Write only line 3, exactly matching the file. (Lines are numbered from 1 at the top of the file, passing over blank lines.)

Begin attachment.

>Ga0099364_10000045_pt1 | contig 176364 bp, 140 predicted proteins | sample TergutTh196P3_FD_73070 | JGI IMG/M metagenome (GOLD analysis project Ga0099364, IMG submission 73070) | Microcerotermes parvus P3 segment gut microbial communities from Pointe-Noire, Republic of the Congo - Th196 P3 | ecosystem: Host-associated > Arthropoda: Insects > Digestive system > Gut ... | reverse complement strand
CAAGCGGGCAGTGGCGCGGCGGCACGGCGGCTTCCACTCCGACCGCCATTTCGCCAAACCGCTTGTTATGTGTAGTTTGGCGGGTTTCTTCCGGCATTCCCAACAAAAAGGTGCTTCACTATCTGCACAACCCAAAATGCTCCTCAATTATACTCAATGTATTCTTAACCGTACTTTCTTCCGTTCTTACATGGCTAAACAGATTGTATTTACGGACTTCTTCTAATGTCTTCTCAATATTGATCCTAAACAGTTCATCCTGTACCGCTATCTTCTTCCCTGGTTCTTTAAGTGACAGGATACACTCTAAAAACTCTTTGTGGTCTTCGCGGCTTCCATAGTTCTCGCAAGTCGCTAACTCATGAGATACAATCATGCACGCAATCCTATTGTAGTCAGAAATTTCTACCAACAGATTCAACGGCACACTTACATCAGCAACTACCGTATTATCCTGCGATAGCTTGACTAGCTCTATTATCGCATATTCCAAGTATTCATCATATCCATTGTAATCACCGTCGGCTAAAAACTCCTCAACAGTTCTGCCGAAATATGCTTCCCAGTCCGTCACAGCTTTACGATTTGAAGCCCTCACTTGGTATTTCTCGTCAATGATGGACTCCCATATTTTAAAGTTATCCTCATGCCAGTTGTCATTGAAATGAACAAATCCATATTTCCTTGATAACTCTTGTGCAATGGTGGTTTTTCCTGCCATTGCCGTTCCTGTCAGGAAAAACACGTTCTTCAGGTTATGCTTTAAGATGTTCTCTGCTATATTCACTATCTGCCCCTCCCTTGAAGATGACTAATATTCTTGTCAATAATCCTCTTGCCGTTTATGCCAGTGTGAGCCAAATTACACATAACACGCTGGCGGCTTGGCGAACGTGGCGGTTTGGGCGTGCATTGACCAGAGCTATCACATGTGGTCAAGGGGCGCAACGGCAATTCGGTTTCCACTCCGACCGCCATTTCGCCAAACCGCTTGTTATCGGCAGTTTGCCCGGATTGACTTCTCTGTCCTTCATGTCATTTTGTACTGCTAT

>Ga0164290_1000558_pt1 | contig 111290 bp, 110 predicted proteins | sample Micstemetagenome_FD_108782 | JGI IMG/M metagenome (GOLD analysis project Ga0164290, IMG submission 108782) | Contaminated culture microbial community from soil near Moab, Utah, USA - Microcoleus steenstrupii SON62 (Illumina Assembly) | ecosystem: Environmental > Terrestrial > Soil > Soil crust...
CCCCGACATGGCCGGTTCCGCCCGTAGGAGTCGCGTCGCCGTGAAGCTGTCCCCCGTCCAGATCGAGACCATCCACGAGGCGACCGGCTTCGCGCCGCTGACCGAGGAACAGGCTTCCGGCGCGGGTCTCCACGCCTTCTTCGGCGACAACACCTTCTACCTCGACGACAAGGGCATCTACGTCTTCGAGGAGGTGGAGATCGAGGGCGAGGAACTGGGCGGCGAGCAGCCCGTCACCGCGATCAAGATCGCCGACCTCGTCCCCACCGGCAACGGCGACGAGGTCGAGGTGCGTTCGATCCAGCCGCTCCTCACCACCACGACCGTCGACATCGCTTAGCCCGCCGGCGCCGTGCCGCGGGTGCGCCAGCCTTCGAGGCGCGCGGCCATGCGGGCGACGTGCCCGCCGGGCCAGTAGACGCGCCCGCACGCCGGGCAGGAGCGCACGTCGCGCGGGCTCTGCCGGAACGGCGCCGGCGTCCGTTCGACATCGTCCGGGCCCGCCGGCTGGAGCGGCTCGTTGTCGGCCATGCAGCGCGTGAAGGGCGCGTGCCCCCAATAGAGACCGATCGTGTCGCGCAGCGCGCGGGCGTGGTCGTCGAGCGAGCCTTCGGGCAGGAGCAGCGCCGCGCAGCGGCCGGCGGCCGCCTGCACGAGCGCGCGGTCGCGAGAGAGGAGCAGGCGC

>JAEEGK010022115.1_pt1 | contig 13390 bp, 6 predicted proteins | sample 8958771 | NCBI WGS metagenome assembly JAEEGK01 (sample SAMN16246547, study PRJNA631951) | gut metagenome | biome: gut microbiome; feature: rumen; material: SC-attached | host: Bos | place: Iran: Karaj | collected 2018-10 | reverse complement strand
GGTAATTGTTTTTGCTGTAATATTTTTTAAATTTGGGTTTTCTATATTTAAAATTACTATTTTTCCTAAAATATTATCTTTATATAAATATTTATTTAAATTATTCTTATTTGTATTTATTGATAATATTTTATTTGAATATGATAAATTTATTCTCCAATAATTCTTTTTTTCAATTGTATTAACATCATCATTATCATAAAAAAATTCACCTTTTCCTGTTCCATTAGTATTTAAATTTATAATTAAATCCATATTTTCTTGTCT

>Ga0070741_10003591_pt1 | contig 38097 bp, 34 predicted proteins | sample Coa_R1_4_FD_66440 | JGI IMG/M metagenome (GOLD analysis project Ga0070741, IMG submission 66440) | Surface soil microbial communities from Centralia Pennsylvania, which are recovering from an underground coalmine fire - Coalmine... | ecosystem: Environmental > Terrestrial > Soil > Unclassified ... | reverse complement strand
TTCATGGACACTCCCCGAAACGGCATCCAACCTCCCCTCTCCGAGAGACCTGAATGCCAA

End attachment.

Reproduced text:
>Ga0164290_1000558_pt1 | contig 111290 bp, 110 predicted proteins | sample Micstemetagenome_FD_108782 | JGI IMG/M metagenome (GOLD analysis project Ga0164290, IMG submission 108782) | Contaminated culture microbial community from soil near Moab, Utah, USA - Microcoleus steenstrupii SON62 (Illumina Assembly) | ecosystem: Environmental > Terrestrial > Soil > Soil crust...